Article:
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All You Need Is Kill
Hiroshi Sakurazaka
The Two Towers
J.R.R. Tolkien
The Society of the Spectacle
Guy Debord, Donald Nicholson-Smith
Les Misérables
Victor Hugo, Norman MacAfee, Lee Fahnestock
Shadow Magic - Jaida Jones, Danielle Bennett Really bland book. Feels like not much truly happened despite all the fancy prose. And as in Havemercy, the real plot doesn't kick in until maybe the last 80 pages or so. And it's still bland and boring.

It's also quite obvious that both authors are huge fans of Japanese culture-- Ke-han is basically feudal Japan, though oddly enough, their naming scheme also uses names from other East Asian cultures (a few characters had Chinese- and Korean-sounding names while others had Japanese ones). All four main characters resemble anime cliches: Mamoru and Kouje are like a typical master-servant couple found in a lot of yaoi manga (except without the romantic relationship), and Caius and Alcibiades bicker like an old married couple. Unfortunately, this means that the characters are very two-dimensional. Their interactions were predictable and not at all interesting.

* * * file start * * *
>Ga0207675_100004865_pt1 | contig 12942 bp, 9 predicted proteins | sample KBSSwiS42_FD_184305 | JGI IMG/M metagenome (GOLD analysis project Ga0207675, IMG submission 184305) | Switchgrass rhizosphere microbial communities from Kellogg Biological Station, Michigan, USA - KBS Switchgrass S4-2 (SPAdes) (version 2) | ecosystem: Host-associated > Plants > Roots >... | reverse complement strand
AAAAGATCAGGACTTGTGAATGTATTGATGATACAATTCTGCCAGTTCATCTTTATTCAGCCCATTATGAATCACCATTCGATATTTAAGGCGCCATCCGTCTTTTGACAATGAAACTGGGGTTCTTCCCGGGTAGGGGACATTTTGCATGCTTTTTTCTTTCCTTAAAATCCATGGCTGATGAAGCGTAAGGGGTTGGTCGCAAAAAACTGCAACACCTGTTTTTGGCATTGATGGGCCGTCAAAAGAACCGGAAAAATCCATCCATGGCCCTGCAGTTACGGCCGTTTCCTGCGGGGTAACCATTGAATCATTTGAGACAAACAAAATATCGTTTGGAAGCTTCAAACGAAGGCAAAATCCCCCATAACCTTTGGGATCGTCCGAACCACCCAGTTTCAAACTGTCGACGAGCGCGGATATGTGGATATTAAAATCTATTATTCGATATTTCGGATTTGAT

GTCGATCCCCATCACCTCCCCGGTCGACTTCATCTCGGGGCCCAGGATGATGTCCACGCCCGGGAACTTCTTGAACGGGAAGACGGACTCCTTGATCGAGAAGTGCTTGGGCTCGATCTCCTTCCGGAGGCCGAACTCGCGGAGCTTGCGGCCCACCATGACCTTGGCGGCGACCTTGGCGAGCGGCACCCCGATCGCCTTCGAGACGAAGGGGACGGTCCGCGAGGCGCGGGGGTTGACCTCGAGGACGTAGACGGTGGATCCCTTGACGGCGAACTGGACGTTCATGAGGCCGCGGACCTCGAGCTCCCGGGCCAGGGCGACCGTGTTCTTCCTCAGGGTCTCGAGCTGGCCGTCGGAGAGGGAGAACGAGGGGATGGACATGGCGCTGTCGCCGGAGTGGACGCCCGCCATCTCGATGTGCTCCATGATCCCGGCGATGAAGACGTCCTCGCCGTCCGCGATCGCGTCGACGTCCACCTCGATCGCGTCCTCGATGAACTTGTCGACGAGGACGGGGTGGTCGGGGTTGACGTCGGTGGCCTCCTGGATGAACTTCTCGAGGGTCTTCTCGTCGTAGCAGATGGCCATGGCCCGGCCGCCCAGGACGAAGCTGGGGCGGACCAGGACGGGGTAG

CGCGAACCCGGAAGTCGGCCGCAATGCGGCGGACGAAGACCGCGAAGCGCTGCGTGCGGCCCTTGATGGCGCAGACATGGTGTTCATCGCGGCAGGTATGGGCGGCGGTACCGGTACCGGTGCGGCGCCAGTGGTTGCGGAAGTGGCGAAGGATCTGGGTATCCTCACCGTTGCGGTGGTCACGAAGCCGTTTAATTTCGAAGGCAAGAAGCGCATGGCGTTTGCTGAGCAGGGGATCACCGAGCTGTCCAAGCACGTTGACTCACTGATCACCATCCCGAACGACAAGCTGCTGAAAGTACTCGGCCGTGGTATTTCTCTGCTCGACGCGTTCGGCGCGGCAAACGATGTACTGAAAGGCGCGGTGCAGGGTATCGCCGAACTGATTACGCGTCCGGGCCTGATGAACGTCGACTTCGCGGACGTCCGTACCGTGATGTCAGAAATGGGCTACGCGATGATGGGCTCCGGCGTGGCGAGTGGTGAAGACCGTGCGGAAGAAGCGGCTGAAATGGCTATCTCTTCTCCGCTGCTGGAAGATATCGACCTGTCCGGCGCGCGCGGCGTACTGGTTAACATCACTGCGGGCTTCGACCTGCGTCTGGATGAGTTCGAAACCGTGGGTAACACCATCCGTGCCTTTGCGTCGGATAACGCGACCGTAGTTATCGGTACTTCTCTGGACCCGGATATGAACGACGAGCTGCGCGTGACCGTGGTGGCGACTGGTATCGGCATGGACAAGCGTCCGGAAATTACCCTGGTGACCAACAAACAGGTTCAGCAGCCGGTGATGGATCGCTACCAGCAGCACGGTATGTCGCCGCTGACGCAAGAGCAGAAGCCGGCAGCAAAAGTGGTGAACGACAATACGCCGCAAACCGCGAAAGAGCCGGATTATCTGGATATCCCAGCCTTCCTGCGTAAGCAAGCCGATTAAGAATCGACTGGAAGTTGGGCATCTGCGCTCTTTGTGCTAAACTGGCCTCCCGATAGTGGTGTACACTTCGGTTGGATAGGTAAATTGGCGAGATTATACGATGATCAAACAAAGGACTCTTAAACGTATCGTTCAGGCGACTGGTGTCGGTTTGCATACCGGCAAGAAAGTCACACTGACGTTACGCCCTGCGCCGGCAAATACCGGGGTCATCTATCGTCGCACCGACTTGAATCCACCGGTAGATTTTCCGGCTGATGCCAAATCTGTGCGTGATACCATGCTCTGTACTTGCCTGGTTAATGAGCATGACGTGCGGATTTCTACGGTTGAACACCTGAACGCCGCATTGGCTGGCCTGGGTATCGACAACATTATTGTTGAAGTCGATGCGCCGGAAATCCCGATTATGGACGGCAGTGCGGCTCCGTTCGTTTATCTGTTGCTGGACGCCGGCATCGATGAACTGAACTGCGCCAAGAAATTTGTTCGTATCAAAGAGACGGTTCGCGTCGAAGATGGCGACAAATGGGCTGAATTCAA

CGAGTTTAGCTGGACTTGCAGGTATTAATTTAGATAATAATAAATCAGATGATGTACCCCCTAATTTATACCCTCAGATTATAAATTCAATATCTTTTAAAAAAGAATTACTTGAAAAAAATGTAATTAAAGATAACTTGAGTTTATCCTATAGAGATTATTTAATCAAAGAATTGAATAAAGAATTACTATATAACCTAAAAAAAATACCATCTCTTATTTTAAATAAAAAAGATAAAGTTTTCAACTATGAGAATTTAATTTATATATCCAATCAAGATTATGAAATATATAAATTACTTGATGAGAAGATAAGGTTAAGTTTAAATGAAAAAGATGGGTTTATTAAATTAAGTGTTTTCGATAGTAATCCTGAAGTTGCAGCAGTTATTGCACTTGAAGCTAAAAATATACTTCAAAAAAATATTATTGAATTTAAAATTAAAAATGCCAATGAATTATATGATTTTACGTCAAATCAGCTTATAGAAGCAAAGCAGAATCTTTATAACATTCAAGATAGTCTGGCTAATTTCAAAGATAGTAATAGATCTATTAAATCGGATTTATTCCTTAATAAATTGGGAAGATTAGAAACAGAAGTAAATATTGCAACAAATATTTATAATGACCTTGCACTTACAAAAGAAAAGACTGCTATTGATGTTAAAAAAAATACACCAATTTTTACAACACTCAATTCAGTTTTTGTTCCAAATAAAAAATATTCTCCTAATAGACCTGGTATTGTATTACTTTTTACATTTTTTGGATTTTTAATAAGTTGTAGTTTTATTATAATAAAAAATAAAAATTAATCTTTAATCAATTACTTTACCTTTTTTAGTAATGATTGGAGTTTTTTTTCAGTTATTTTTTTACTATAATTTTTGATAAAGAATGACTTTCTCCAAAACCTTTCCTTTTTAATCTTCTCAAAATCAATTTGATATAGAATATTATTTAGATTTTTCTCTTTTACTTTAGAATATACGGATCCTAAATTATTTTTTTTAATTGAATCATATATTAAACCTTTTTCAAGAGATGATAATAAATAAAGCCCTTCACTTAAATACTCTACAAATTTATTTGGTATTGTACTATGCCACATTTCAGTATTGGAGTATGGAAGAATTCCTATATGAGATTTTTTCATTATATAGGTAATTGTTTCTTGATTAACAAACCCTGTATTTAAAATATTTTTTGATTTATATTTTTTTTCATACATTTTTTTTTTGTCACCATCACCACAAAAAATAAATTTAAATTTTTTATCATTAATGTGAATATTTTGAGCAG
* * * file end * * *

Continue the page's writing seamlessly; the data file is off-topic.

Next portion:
I also get the sense that the authors really love their characters, which explains why so much of the book is spent on detailing their every thought and action in all sorts of unnecessary, filler-like scenes. It was like the authors thought it'd be funny to see this character in this or that situation, regardless of its relevance to the plot.